Waivers of Inadmissibility

Certain classes of individuals are ineligible by law to enter the United States without a waiver, or an exception. A waiver of inadmissibility given by the United States government permits an otherwise ineligible person to enter the country.

Inadmissibility is typically based on:

  • prior immigration violations
  • misrepresentations to the United States government in previous immigration applications
  • criminal records

Waivers are complex and numerous, so it is best to consult an attorney when applying.
An applicant generally qualifies for a waiver if he or she:

  • has a qualifying relative;
  • that relative would suffer extreme hardship if the applicant were denied the visa, and
  • the applicant deserves the waiver.
TYPES OF WAIVERS IN THE REMOVAL CONTEXT

There are numerous types of waivers, including:

  • Nonimmigrant visa waivers
    • Applies to those who are eligible for the nonimmigrant visa classification
    • Applies to substantive grounds of inadmissibility, not procedural
  • Mental or physical disorders
    • Not applicable to applicants who are drug abusers or addicts
  • Fraudulent misrepresentation
    • The primary rationale for this waiver is to maintain family unity.
    • Only available if the foreign national is the spouse, son, or daughter of a United States citizen or lawful permanent resident.
  • False claims to U.S. citizenship
    • A foreign national who falsely represents him- or herself as a United States citizen in order to obtain a benefit under the Immigration and Nationality Act or any other federal or state law is generally inadmissible. There are exceptions, however, such as if the person permanently resided in the United States before the age of 16.
  • Criminal and related grounds
    • A waiver may be available to foreign nationals convicted of a single offense of simple possession of 30 grams or less of marijuana, multiple convictions, prostitution, crimes involving moral turpitude (except murder or acts involving torture), or crimes committed by an applicant who has asserted immunity.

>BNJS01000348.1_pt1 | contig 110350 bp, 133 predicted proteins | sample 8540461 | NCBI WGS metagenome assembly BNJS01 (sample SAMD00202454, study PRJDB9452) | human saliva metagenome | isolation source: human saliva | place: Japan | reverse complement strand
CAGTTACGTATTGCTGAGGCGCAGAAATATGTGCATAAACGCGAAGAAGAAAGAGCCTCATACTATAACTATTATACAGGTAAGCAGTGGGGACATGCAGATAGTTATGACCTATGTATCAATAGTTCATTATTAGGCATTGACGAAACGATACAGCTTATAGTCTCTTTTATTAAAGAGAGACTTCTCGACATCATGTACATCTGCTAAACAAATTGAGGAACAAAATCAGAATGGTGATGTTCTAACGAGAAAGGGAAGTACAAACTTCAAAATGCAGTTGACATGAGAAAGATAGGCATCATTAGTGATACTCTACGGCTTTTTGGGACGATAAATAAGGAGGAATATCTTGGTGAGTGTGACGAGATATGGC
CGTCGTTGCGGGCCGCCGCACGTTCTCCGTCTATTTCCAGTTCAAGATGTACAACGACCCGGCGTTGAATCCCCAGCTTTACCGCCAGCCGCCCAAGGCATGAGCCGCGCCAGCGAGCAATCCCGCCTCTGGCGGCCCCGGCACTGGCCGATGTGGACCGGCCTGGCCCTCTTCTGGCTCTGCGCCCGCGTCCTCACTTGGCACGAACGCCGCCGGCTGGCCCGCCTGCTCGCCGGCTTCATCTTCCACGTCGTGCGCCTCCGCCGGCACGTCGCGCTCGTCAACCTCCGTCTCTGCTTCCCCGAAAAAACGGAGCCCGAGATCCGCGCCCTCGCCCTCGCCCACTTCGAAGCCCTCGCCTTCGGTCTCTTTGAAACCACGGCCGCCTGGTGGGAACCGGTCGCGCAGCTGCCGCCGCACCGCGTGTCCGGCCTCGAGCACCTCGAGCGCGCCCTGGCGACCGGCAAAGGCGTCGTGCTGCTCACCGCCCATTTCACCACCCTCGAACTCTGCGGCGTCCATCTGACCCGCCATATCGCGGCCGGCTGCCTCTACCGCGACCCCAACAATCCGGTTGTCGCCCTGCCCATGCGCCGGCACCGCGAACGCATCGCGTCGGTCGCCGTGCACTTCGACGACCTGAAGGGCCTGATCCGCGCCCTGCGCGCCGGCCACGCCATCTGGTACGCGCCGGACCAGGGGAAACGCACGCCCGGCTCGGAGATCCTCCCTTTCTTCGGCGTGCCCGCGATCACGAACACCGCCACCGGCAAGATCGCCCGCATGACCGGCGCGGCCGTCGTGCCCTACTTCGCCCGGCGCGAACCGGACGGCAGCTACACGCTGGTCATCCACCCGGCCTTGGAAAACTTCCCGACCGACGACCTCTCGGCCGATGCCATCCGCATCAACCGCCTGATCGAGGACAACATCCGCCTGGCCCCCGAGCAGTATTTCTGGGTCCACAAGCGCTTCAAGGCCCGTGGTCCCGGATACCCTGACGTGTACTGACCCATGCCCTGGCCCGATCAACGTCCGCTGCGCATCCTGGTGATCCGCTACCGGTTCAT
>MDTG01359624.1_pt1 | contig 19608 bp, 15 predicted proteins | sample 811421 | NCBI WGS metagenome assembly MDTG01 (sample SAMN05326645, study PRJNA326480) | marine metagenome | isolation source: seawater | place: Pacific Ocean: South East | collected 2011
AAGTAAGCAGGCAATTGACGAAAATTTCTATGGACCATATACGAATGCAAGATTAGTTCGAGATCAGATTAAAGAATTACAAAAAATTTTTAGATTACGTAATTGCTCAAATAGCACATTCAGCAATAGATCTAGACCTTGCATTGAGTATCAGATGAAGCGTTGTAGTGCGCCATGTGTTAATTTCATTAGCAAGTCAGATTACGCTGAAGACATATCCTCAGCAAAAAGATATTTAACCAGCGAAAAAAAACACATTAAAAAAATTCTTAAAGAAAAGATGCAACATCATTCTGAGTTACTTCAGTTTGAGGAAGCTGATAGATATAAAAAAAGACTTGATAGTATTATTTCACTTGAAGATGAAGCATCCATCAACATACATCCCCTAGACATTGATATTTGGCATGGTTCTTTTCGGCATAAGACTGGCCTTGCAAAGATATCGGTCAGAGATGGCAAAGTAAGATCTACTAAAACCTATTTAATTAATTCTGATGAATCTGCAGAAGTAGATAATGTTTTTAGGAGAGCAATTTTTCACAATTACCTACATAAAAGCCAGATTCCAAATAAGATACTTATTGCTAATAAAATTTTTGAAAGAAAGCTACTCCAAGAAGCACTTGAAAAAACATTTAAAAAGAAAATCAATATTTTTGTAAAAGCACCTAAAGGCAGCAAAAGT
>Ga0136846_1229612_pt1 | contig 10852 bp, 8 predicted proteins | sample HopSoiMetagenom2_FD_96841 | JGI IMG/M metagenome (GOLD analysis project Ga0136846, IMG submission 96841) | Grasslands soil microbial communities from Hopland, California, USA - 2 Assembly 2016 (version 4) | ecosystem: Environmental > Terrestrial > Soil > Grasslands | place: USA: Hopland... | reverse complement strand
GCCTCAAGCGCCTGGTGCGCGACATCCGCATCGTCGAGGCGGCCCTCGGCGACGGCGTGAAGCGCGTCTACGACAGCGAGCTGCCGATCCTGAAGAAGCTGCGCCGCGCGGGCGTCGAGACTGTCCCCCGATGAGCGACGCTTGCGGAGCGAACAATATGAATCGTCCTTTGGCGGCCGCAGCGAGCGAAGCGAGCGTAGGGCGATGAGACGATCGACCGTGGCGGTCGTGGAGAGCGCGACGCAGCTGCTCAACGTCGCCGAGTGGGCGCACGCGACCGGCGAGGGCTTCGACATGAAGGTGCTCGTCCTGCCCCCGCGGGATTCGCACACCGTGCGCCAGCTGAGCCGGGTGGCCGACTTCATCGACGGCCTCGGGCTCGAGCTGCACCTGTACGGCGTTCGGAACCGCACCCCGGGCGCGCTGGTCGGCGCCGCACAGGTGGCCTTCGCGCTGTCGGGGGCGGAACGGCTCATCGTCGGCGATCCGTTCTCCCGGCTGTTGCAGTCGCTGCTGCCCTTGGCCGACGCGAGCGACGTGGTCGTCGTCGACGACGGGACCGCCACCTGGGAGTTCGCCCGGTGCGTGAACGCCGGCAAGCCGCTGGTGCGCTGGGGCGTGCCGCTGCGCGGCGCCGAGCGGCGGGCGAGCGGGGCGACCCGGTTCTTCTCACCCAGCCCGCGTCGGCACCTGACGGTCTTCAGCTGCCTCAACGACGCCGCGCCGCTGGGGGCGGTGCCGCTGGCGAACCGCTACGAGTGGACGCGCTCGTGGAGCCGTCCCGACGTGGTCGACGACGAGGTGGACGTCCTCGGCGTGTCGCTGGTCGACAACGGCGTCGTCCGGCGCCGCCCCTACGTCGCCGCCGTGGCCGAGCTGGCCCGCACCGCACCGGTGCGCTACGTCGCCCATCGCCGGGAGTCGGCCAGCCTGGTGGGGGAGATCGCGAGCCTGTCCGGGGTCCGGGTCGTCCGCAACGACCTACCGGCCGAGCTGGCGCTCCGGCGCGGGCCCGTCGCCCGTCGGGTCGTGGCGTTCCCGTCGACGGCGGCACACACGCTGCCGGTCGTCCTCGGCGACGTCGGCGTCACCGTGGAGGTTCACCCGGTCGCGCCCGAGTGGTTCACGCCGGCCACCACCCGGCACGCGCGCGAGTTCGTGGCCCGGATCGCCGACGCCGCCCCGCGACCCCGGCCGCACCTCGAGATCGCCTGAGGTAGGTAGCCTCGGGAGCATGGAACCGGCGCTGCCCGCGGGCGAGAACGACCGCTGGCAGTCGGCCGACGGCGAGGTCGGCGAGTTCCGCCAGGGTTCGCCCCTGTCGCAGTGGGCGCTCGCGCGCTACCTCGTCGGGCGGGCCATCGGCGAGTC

• Foreign residence for J-Visa holders
    • The foreign residence requirement was created to promote U.S. foreign policy interests in educational programs, and to assist developing countries by ensuring the individuals who studied in the United States would use their education to support the development of their home country.
  • Lack of documentation/technical difficulties
    • A foreign national who is inadmissible because he or she does not have a labor certification, or whose immigrant visa was not issued in accordance with the law, may obtain a waiver if they otherwise are eligible and did not know, or could not have known through reasonable diligence, of the inadmissibility at the time of entry into the United States.
  • Unlawful presence
    • The three- and ten-year bars in the case of a foreign national who is the spouse, son, or daughter of a United States citizen or lawful permanent resident can be waived, if the foreign national can establish extreme hardship to the qualifying relative is he or she is not admitted.
WAIVERS OF TEMPORARY AND PERMANENT BARS

Non-citizens who stayed unlawfully in the United States are penalized and prevented from returning to the country for three years or ten years, depending on how long they stayed unlawfully in the country. These are referred to as the “time bars,” or the “three-year and ten-year bars.” Individuals who returned to the country illegally or attempted to return to the country illegally after living in the United States unlawfully for more than a year are permanently barred from the country. Certain relatives of United States citizens who have spent their time in the country unlawfully can have these temporary and permanent bars waived, or legally forgiven, in order to qualify for permanent residence. Individuals are eligible for waivers if they can show that their spouse or parent in the United States will suffer extreme hardship if they do not receive a waiver.

PERMISSION TO REAPPLY FOR ADMISSION

An alien who is inadmissible under section 212(a)(9)(A) or (C) of the Immigration and Nationality Act (INA) can file Form I-212 (c) to obtain “consent to reapply for admission” that is required before the alien can lawfully return to the United States. “Consent to reapply” is also called “permission to reapply.”